So must one believe in God in order to be conservative? Regarding some political issues perhaps not. But regarding the issues raised by Corsey, including small government and morality, unless one affirm a belief in the Divine it is hard to imagine how one could consistently be conservative. The atheist conservative sounds more like a atheistic moderate (or even liberal) regarding moral issues than his theistic counterparts and fails to explain why he believes in the small government principles of the Founding Fathers if God does not exist.

As Christians, we must not forget the effect that our theology plays in our politics and our moral outlook. If we are bound by Scripture, then relativism is an unwelcomed guest. So long as America affirms its traditional and founding belief in a providential God who stands as the ultimate judge over our actions, policies, and vote then we will uphold the legacy of our Founding Fathers. But the minute we let go of such a foundation, then all that the Founders stood for will likely crumble before our very eyes.

For More:
Shane Corsey (American Thinker) - God, Conservatism and Values
"Common Sense" - Glenn Beck
"Common Sense" - Thomas Paine

Saturday, October 24, 2009

The Transcedence of Greed: What Economics Can Teach Us About the Gospel

Current political events and debates, particularly regarding the economy, has encouraged more divisive barking between liberals and conservatives in America. I was recently listening to a radio show where the host (an economic conservative) was arguing with a caller (an economic liberal) over the issue of taxes, the rich, and the economy. Both were making the same argument that has been repeated over and over again.

The argument runs like this. Liberals who lean towards a more democratic socialistic model believe that rich people are greedy and evil and should be punished. For the sake of the whole nation, their excess should be taken and given to those less fortunate. One common argument given is that capitalists are greedy and government should regulate the market in order to "look out for the little guy." On the other end of the spectrum, conservatives lean towards a more free-market model and believe that everyone is in charge of their own destiny. They charge that liberals and socialists hate and stand in the way of freedom. Government robs ingenuity and liberty. Government is the problem. The smaller the government, the better the economy.

We've all heard these arguments before and there is no need to go into more details. The goal here is not to defend or attack either one. As I was listening to the radio host and the caller go through their talking points, something eye opening hit me: they are both right, but not in the way one might think.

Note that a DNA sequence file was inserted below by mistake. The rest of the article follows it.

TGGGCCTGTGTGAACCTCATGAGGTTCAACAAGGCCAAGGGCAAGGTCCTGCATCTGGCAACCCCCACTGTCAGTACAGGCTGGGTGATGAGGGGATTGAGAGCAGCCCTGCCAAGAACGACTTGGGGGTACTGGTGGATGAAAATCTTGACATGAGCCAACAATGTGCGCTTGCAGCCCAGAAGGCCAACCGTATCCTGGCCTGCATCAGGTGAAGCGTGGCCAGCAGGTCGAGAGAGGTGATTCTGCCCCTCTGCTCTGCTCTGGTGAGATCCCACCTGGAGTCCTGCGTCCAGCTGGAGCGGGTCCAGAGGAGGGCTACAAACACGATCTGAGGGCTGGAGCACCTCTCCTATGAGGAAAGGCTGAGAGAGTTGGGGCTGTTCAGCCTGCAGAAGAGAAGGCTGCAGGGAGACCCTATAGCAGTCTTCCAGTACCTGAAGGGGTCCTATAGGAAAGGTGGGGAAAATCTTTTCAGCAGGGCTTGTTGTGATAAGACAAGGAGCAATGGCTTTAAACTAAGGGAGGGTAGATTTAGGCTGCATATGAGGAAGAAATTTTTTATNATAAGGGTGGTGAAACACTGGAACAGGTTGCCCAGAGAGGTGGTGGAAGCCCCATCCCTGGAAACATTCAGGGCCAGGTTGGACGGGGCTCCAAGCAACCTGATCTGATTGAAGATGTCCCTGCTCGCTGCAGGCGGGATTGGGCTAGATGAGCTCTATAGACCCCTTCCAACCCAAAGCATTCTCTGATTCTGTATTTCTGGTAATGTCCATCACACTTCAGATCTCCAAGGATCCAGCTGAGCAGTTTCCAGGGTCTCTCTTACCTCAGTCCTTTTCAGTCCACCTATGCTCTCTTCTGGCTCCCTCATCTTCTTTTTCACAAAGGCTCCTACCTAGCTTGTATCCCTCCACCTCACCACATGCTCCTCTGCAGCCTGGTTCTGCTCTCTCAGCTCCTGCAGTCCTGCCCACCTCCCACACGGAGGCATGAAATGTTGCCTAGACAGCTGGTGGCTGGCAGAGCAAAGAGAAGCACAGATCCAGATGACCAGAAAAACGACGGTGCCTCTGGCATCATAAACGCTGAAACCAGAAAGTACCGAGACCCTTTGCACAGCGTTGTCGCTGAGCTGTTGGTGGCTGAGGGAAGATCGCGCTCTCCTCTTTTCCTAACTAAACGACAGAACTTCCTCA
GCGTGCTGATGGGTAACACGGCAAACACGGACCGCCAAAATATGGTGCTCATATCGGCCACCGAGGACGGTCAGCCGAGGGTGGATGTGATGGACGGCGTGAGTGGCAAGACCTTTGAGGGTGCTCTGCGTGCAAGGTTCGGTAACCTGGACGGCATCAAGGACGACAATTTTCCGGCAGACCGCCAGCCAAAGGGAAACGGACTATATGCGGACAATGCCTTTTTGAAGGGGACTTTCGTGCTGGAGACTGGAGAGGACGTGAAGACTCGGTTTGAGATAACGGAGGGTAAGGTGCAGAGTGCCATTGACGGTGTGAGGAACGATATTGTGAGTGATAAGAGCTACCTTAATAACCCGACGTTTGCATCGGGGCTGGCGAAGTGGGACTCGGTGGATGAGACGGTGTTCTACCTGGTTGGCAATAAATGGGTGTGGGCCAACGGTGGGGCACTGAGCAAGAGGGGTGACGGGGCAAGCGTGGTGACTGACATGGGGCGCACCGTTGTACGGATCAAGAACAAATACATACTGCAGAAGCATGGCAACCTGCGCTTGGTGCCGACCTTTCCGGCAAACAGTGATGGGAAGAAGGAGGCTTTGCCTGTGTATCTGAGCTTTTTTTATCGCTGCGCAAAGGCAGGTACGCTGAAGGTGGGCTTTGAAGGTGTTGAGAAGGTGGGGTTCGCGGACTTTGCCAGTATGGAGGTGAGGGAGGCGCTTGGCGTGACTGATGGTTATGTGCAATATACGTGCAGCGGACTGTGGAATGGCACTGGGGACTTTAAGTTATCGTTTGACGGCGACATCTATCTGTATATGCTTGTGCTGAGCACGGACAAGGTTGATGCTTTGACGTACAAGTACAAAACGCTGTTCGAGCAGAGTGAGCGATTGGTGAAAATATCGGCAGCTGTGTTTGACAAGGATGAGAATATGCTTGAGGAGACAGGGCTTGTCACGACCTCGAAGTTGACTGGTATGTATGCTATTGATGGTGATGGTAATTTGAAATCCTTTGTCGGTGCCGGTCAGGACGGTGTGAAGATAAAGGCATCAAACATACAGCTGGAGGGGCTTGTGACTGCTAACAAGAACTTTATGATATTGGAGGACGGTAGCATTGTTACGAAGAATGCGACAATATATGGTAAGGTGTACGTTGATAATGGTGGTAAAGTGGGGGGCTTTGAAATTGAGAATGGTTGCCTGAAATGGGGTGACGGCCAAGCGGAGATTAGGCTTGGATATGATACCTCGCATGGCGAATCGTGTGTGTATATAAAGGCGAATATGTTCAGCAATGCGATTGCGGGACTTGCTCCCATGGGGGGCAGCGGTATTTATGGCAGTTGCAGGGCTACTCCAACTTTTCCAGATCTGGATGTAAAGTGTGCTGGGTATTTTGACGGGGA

The primary charge raised by the liberal was that conservatives and capitalists are greedy. They are exactly right. Adam Smith, the intellectual founder of capitalism, would agree to this. Smith understood that men were by nature greedy and thus developed his economic theory of capitalism on that doctrine. Both the customer and the businessman are greedy. The entrepreneur wants the customers money. The customer wants the best products for the least amount of money. They both contribute to the other's selfishness thus satisfying the greed of the other.

This is really the beauty of the capitalist system. Anyone who criticises capitalism based on its lust for more money and power miss the point. Of course entrepreneurs want more money, that is why they are in business. They do their advertisement and decorate their businesses for the sole purpose of making more money. So to charge capitalism for being a system of greed is to only state the obvious. It was built and has thrived on it.

But socialist leaning liberals need to be careful; their economic theory is also guilty of greed. Socialism says, "its not fair that I don't have what they have, therefore, what they have should be taken." That's greed. As President Obama told Joe the Plumber on the campaign trail, he wanted to take his wealth and give it to others. That's greed. Capitalism is built on selfishness and socialism is built on theft. Socialism believes that the government should have authority over how ones salary, production, and growth. It will decide if someone makes too much, has too much, or is paying enough in taxes. Whenever the government introduces a new program or runs a program into bankruptcy, instead of making tough decisions, it simply takes (or steals) from the rich and uses class envy as a means of justifying themselves. Many liberals find themselves saying things like, "the rich have more than they need; its not fair that they have so much while everyone else has so little; etc."